• Theobald DL. (2010) A formal test of the theory of universal common ancestry. Nature 465(7295):219-222. PMID 20463738.
    • Universal common ancestry (UCA) is a central pillar of modern evolutionary theory. As first suggested by Darwin, the theory of UCA posits that all extant terrestrial organisms share a common genetic heritage, each being the genealogical descendant of a single species from the distant past...I test UCA by applying model selection theory to molecular phylogenies, focusing on a set of ubiquitously conserved proteins that are proposed to be orthologous. Among a wide range of biological models involving the independent ancestry of major taxonomic groups, the model selection tests are found to overwhelmingly support UCA irrespective of the presence of horizontal gene transfer and symbiotic fusion events. These results provide powerful statistical evidence corroborating the monophyly of all known life.
  • Nicholson WL (2009). Ancient micronauts: interplanetary transport of microbes by cosmic impacts. Trends Microbiol 17 (6): 243-50. PMID 19464895. Research Blogging. [e]
    • Abstract: Recent developments in microbiology, geophysics and planetary sciences raise the possibility that the planets in our solar system might not be biologically isolated. Hence, the possibility of lithopanspermia (the interplanetary transport of microbial passengers inside rocks) is presently being re-evaluated, with implications for the origin and evolution of life on Earth and within our solar system. Here, I summarize our current understanding of the physics of impacts, space transport of meteorites, and the potentiality of microorganisms to undergo and survive interplanetary transfer.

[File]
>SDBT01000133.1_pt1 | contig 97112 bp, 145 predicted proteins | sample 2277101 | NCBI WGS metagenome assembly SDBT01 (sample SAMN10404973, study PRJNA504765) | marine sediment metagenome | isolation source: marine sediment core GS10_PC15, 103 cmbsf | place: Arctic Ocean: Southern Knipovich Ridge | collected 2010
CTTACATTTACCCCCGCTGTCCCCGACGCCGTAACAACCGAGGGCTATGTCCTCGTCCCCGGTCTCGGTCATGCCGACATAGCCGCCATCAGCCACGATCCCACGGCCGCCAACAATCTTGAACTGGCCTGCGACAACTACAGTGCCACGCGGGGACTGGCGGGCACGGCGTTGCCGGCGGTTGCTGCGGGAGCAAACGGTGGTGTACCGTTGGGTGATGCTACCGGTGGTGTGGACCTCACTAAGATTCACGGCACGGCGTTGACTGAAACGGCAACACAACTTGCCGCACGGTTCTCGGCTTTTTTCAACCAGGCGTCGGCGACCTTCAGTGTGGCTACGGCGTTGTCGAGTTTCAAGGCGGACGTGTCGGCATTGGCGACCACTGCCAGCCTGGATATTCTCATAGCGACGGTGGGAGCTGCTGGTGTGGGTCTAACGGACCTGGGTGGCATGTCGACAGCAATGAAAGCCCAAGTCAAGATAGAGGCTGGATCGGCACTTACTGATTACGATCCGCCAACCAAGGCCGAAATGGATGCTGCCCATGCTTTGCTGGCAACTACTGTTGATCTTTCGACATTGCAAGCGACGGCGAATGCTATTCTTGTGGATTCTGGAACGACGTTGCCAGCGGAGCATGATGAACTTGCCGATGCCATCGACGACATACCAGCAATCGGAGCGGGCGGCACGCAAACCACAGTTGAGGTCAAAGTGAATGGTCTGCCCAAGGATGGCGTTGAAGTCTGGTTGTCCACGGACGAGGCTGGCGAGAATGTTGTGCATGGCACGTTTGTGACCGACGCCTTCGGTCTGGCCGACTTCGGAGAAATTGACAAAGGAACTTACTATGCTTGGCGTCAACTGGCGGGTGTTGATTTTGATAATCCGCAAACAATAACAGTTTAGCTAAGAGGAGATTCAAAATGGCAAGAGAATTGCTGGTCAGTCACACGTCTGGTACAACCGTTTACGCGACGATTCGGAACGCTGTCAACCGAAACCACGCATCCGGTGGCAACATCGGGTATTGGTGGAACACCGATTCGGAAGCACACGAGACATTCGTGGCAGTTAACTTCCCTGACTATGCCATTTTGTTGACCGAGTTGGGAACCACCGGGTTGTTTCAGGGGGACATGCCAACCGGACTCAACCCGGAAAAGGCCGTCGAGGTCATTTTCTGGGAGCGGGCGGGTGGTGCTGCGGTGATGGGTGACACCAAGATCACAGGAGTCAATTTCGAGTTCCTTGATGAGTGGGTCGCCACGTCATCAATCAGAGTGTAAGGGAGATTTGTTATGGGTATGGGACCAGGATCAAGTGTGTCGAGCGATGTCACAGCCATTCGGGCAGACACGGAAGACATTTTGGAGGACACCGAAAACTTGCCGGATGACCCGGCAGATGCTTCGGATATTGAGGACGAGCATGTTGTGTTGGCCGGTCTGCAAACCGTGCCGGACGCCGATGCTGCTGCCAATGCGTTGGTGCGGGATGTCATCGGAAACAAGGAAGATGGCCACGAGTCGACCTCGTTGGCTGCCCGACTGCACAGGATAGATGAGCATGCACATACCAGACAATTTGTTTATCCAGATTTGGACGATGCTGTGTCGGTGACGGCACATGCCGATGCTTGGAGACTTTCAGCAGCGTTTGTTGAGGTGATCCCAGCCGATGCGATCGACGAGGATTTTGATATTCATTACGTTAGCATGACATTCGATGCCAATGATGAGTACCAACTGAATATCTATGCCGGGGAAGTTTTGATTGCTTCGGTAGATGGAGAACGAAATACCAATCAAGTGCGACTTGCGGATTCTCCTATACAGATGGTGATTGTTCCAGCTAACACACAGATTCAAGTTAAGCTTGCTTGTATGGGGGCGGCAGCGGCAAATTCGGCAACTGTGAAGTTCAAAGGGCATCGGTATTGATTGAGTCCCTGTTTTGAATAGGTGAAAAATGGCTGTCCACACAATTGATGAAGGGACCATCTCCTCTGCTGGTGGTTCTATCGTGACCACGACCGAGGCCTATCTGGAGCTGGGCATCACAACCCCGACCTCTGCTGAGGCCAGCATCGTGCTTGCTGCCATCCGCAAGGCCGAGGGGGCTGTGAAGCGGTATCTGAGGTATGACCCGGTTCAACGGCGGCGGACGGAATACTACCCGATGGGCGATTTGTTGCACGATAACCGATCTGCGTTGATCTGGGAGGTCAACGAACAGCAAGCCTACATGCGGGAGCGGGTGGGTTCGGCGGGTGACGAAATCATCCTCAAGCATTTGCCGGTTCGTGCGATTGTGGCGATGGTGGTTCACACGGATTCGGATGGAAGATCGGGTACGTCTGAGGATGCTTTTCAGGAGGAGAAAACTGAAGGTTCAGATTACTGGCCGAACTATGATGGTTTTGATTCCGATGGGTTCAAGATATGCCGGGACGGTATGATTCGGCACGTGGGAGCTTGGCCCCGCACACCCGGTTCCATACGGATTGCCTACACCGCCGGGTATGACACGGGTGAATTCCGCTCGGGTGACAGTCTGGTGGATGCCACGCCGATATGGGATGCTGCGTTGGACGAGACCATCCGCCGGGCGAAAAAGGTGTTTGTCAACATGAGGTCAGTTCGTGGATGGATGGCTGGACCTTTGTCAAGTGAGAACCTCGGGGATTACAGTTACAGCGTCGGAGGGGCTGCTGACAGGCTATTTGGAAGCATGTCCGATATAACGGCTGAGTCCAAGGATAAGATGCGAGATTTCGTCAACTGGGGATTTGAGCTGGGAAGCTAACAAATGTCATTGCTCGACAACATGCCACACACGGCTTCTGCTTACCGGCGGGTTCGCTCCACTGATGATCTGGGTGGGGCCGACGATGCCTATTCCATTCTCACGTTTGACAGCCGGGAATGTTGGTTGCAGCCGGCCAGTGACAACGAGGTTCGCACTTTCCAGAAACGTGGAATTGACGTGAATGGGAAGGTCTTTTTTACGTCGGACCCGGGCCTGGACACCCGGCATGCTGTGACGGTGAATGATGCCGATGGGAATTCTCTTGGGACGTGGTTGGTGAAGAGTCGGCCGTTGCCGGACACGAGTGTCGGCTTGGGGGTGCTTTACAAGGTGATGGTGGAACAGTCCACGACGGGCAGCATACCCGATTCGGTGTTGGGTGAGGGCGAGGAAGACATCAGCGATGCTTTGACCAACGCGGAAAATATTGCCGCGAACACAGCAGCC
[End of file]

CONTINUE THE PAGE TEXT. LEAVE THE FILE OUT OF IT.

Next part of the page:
• Hulbert, A. J.; Reinald Pamplona & Rochelle Buffenstein et al. (2007), "Life and Death: Metabolic Rate, Membrane Composition, and Life Span of Animals", Physiological Reviews 87 (4): 1175-1213, DOI:10.1152/physrev.00047.2006 [e]
    • Abstract: Maximum life span differences among animal species exceed life span variation achieved by experimental manipulation by orders of magnitude. The differences in the characteristic maximum life span of species was initially proposed to be due to variation in mass-specific rate of metabolism. This is called the rate-of-living theory of aging and lies at the base of the oxidative-stress theory of aging, currently the most generally accepted explanation of aging. However, the rate-of-living theory of aging while helpful is not completely adequate in explaining the maximum life span. Recently, it has been discovered that the fatty acid composition of cell membranes varies systematically between species, and this underlies the variation in their metabolic rate. When combined with the fact that 1) the products of lipid peroxidation are powerful reactive molecular species, and 2) that fatty acids differ dramatically in their susceptibility to peroxidation, membrane fatty acid composition provides a mechanistic explanation of the variation in maximum life span among animal species. When the connection between metabolic rate and life span was first proposed a century ago, it was not known that membrane composition varies between species. Many of the exceptions to the rate-of-living theory appear explicable when the particular membrane fatty acid composition is considered for each case. Here we review the links between metabolic rate and maximum life span of mammals and birds as well as the linking role of membrane fatty acid composition in determining the maximum life span. The more limited information for ectothermic animals and treatments that extend life span (e.g., caloric restriction) are also reviewed.